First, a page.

Intangible property v Tangible property

The word property connotes ownership. As a corollary, the human mind instantly links ownership of property as holding or having something that can be held or can be witnessed as being built or having the potential of being built. The “sweat and brow” doctrine truly applies to tangible property — that type of property above-mentioned as capable of being instantly held or seen or built or with the potential thereof.

But in more cases than not tangible property will remain in it’s infancy as intangible property and unfortunately, under certain circumstances, will not be considered property in the sense above defined. In fact the laws of some countries do not regard intangibles as property, thus theft (defined in Black’s Law Dictionary as “the felonious taking and removing of another’s property with the intent of depriving the true owner of it”) of intangibles are not subject to penalty or criminal conviction but recourse is limited to the civil courts.

Theft therefore, as defined, ought clearly apply to intangibles. However it is this author’s view that one of the primary reasons for the lack of recognition of intangibles as property, is the ignorance of the extant economic value therein.

Clearly it is easier to put a value on a vehicle, a computer, a piece of land or indeed, on jewellery. However the intangible nature of assets — being creations of the human mind — like information, trade marks, copyright, trade secrets, design rights and patents, as dually complex and facile as they are, remain distant to the human brain and therefore the linkage between property ownership in intangibles and the capability to deprive the rightful owner of such intangibles is yet to be formed.

Interestingly in many cases, intangible property is more valuable than tangible property. For example although real property has a tendency to increase in value over time, vehicles commence to depreciate from the moment of purchase. But the value in intangibles, given their volatile nature, will always increase. Thus the loss, through theft, will be of more significant economic detriment while the gain to the ‘taking party’ will be of tremendous economic benefit.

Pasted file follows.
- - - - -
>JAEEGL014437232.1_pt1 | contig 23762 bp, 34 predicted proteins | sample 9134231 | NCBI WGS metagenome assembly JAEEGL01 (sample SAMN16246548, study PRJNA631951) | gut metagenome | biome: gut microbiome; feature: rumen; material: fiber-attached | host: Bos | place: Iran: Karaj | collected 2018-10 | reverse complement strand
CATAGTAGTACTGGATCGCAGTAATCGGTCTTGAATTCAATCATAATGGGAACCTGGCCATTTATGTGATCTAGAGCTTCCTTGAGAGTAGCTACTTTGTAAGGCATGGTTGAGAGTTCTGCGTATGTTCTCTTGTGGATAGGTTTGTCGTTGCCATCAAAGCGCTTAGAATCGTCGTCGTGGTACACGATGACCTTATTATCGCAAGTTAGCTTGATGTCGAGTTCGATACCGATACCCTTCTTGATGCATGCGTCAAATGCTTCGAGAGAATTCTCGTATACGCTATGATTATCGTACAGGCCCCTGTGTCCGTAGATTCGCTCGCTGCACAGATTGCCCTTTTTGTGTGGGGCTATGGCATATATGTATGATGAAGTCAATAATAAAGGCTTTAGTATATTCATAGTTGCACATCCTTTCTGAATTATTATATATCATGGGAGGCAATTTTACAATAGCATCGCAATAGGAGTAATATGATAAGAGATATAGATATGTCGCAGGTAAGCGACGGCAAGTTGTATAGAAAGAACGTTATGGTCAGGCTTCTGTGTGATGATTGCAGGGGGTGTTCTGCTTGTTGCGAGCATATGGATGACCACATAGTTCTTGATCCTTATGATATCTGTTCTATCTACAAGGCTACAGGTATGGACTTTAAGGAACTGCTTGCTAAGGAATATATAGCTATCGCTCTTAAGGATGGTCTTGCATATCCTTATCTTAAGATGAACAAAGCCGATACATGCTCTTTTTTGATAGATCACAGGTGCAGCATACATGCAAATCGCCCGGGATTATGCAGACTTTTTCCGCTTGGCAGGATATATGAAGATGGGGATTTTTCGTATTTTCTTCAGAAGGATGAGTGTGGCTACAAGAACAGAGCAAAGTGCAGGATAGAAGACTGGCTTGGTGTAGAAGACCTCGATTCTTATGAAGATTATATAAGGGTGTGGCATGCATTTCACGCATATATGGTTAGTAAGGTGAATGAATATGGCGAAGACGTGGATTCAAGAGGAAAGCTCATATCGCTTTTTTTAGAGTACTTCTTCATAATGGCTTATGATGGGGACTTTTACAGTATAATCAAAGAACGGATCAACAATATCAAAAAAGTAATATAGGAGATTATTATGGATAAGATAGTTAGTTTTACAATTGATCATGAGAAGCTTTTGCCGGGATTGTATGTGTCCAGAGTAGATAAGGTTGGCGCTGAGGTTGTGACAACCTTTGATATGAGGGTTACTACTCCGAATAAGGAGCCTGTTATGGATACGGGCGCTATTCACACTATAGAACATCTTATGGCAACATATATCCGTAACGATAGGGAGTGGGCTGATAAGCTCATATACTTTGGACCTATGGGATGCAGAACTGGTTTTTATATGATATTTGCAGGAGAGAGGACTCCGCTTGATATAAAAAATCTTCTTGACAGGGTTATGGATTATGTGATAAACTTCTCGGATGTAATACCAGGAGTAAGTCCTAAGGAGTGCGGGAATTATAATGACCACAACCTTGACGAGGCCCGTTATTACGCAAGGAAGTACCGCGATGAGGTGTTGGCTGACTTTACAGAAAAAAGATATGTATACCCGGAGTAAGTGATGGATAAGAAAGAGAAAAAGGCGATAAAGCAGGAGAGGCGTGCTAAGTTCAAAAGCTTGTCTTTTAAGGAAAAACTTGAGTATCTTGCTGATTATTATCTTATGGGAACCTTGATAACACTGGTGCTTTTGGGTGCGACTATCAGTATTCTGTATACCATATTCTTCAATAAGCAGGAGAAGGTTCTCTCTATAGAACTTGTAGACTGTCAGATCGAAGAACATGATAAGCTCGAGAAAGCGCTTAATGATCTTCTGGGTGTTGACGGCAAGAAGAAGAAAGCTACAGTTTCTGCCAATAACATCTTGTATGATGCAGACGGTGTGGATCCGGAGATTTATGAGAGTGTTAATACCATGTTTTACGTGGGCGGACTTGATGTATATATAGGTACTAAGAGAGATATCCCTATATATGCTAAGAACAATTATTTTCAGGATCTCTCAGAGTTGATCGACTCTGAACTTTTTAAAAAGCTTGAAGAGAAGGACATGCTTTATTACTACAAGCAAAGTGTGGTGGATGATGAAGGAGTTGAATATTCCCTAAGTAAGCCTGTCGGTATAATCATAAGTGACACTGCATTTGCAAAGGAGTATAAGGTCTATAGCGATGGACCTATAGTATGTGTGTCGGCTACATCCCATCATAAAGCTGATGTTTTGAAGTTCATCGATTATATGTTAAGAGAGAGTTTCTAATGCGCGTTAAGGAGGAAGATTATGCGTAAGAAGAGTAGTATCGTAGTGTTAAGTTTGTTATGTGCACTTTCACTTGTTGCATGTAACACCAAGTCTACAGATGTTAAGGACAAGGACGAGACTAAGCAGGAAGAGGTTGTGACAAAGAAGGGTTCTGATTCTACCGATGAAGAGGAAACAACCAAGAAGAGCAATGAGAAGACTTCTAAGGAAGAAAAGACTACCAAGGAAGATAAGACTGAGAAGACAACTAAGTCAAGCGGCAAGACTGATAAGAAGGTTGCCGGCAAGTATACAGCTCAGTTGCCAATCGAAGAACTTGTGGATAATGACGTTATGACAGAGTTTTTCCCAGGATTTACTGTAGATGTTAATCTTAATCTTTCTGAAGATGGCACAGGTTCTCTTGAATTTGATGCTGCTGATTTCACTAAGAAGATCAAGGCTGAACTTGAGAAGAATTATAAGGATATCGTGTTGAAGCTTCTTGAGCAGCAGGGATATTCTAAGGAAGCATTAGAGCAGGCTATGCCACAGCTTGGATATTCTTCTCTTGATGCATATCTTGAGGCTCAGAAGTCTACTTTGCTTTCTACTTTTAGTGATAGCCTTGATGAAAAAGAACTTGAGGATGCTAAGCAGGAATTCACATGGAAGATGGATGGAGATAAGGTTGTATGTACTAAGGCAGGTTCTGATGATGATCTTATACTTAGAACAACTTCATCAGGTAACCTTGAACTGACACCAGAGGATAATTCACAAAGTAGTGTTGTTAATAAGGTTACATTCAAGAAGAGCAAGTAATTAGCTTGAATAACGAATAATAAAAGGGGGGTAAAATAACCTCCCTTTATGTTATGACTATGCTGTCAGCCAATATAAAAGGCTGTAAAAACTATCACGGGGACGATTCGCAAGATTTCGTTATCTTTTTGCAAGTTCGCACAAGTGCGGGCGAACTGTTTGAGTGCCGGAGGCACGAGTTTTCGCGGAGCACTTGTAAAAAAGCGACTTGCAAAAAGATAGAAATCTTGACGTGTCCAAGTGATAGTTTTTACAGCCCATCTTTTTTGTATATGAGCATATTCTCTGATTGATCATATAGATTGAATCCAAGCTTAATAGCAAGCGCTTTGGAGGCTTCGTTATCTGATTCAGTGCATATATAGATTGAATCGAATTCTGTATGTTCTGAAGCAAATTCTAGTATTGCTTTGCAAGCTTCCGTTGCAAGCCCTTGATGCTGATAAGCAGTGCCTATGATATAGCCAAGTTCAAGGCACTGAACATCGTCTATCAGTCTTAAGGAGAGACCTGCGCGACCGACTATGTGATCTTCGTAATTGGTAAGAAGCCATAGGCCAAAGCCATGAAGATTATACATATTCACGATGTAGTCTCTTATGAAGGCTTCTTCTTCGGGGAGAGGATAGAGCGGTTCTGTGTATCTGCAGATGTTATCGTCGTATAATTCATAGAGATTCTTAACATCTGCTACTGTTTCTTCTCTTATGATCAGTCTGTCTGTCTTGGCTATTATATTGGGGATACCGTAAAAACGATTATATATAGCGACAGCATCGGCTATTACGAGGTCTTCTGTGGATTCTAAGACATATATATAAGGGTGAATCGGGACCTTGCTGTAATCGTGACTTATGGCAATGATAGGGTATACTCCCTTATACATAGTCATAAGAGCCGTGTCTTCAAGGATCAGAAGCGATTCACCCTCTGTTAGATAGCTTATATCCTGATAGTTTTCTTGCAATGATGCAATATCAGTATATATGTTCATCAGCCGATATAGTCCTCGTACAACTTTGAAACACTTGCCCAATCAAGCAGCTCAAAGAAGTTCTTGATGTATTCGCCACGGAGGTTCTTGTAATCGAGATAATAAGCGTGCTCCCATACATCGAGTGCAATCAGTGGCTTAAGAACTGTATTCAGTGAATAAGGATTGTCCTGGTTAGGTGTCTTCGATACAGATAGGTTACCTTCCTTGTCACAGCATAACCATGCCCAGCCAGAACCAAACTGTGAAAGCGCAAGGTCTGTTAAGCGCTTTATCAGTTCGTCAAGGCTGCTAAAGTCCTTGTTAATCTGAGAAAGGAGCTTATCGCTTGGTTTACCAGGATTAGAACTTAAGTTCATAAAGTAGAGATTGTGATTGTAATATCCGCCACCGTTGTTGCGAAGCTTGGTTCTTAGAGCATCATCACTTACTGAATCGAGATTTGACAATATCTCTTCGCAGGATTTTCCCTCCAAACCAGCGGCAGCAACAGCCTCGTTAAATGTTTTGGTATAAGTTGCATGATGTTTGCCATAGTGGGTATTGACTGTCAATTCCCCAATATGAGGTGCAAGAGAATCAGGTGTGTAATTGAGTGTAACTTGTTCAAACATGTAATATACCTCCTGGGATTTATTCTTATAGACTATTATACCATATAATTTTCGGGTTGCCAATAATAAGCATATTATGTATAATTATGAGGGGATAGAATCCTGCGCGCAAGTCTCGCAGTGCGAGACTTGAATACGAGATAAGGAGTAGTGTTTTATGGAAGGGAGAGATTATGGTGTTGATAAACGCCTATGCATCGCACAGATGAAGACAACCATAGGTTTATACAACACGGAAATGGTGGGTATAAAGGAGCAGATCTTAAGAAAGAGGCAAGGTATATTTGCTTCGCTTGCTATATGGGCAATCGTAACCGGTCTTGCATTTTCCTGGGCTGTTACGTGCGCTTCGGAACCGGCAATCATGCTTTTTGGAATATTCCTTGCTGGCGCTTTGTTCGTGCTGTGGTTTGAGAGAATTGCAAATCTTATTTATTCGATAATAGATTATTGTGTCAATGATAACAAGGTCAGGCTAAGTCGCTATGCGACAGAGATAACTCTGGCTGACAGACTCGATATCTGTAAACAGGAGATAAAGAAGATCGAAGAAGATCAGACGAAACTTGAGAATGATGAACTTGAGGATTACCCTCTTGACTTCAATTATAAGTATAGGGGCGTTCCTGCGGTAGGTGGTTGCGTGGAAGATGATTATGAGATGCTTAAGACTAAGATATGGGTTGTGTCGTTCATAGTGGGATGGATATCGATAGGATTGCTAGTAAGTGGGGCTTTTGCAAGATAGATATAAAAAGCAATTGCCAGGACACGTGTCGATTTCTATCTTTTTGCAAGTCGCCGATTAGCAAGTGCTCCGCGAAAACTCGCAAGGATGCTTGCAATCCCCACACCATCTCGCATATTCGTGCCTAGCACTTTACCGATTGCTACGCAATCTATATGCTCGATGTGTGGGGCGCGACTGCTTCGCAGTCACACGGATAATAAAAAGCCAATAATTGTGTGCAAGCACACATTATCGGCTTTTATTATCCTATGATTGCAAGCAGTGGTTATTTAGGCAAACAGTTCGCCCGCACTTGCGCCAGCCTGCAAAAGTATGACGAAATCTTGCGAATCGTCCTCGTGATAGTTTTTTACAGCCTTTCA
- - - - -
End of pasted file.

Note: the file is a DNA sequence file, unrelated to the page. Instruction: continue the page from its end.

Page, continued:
It is precisely this economic benefit and economic loss scenario which warrants and requires the law to impose criminal penalties and or conviction on takers of intangible property who possess the necessary intent to deprive the rightful owner of his intangible property.

Indeed, in very much the same way that owners of real property and other intangibles who take necessary measures to ensure protection of same, while being reassured by the law, so too must owners of intangibles — for whom the “sweat and brow” doctrine equally apply — who take the necessary measures to secure their property, be reassured that any unlawful taking with intent to deprive the lawful owner, have the reasurance that the unlawful takers of such property will be severely dealt with in the criminal courts.

Perhaps therefore the solution lies in going back to the drawing board and obtaining — and keeping at the fore — the definition of property. The Chambers Dictionary defines property as “that which is proper to any person” (an inalieable right) and also as “an asset, something which brings a profit or income”.

In taking the Chambers Dictionary definition of property, it is indisputable that intangible property could, in many cases, be more valuable than tangible property and therefore ought rightfully obtain criminal protection against theft of same.

The saying “what’s mine is NOT yours” is apt and ought thus be applied to the protection of intangible property.


Marcia B Moulon-Atherley, Attorney at Law and Avocat à la Cour

Law Office of Marcia B. Moulon

Copyright Marcia B. Moulon-Atherley, Esq. 2010-2015. All Rights Reserved.